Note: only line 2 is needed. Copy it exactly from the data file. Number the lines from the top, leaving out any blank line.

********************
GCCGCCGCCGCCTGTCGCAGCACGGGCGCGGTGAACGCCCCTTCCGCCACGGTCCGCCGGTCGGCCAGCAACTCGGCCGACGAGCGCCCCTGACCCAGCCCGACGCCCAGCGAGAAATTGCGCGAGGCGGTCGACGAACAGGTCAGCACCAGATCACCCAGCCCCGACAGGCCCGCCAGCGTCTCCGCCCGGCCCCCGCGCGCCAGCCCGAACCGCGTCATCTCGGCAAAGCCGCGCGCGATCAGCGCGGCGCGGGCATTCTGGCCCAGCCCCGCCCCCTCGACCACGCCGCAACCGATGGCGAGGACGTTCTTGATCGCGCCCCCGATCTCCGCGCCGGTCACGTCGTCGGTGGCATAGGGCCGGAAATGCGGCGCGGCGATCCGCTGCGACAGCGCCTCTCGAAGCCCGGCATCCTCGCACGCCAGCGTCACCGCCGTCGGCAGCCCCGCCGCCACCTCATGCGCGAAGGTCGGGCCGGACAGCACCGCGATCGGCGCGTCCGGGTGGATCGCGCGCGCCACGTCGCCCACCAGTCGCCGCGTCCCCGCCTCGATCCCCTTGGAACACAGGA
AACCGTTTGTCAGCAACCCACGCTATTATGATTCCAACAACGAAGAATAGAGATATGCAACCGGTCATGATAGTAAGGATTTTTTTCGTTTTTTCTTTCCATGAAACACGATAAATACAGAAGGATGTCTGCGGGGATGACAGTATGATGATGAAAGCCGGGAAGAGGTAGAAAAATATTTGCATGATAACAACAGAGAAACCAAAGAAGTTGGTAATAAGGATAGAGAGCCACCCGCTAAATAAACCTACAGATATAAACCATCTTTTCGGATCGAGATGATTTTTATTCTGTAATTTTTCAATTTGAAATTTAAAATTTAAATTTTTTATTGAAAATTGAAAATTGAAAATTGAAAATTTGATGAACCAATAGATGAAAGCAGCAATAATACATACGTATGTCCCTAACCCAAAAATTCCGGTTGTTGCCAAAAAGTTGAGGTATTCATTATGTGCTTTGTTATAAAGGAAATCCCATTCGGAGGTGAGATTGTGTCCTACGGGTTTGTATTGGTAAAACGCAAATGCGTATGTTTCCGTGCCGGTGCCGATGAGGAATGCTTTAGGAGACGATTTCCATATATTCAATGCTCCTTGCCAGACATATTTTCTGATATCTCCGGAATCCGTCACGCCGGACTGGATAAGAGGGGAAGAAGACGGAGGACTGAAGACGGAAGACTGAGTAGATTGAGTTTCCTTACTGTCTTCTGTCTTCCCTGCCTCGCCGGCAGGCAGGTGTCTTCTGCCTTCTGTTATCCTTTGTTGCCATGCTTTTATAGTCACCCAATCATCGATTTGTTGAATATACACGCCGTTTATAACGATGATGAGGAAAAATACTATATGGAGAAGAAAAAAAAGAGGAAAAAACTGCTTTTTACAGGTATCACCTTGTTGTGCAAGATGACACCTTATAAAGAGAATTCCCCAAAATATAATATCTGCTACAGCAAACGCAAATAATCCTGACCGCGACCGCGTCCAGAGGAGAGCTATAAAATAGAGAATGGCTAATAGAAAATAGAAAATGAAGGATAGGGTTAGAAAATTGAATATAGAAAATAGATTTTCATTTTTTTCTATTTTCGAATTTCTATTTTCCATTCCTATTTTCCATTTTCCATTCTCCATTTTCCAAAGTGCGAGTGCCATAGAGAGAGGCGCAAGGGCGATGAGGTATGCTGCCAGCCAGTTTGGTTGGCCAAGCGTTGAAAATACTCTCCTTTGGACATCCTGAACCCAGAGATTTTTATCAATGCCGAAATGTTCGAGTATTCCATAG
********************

AACCGTTTGTCAGCAACCCACGCTATTATGATTCCAACAACGAAGAATAGAGATATGCAACCGGTCATGATAGTAAGGATTTTTTTCGTTTTTTCTTTCCATGAAACACGATAAATACAGAAGGATGTCTGCGGGGATGACAGTATGATGATGAAAGCCGGGAAGAGGTAGAAAAATATTTGCATGATAACAACAGAGAAACCAAAGAAGTTGGTAATAAGGATAGAGAGCCACCCGCTAAATAAACCTACAGATATAAACCATCTTTTCGGATCGAGATGATTTTTATTCTGTAATTTTTCAATTTGAAATTTAAAATTTAAATTTTTTATTGAAAATTGAAAATTGAAAATTGAAAATTTGATGAACCAATAGATGAAAGCAGCAATAATACATACGTATGTCCCTAACCCAAAAATTCCGGTTGTTGCCAAAAAGTTGAGGTATTCATTATGTGCTTTGTTATAAAGGAAATCCCATTCGGAGGTGAGATTGTGTCCTACGGGTTTGTATTGGTAAAACGCAAATGCGTATGTTTCCGTGCCGGTGCCGATGAGGAATGCTTTAGGAGACGATTTCCATATATTCAATGCTCCTTGCCAGACATATTTTCTGATATCTCCGGAATCCGTCACGCCGGACTGGATAAGAGGGGAAGAAGACGGAGGACTGAAGACGGAAGACTGAGTAGATTGAGTTTCCTTACTGTCTTCTGTCTTCCCTGCCTCGCCGGCAGGCAGGTGTCTTCTGCCTTCTGTTATCCTTTGTTGCCATGCTTTTATAGTCACCCAATCATCGATTTGTTGAATATACACGCCGTTTATAACGATGATGAGGAAAAATACTATATGGAGAAGAAAAAAAAGAGGAAAAAACTGCTTTTTACAGGTATCACCTTGTTGTGCAAGATGACACCTTATAAAGAGAATTCCCCAAAATATAATATCTGCTACAGCAAACGCAAATAATCCTGACCGCGACCGCGTCCAGAGGAGAGCTATAAAATAGAGAATGGCTAATAGAAAATAGAAAATGAAGGATAGGGTTAGAAAATTGAATATAGAAAATAGATTTTCATTTTTTTCTATTTTCGAATTTCTATTTTCCATTCCTATTTTCCATTTTCCATTCTCCATTTTCCAAAGTGCGAGTGCCATAGAGAGAGGCGCAAGGGCGATGAGGTATGCTGCCAGCCAGTTTGGTTGGCCAAGCGTTGAAAATACTCTCCTTTGGACATCCTGAACCCAGAGATTTTTATCAATGCCGAAATGTTCGAGTATTCCATAG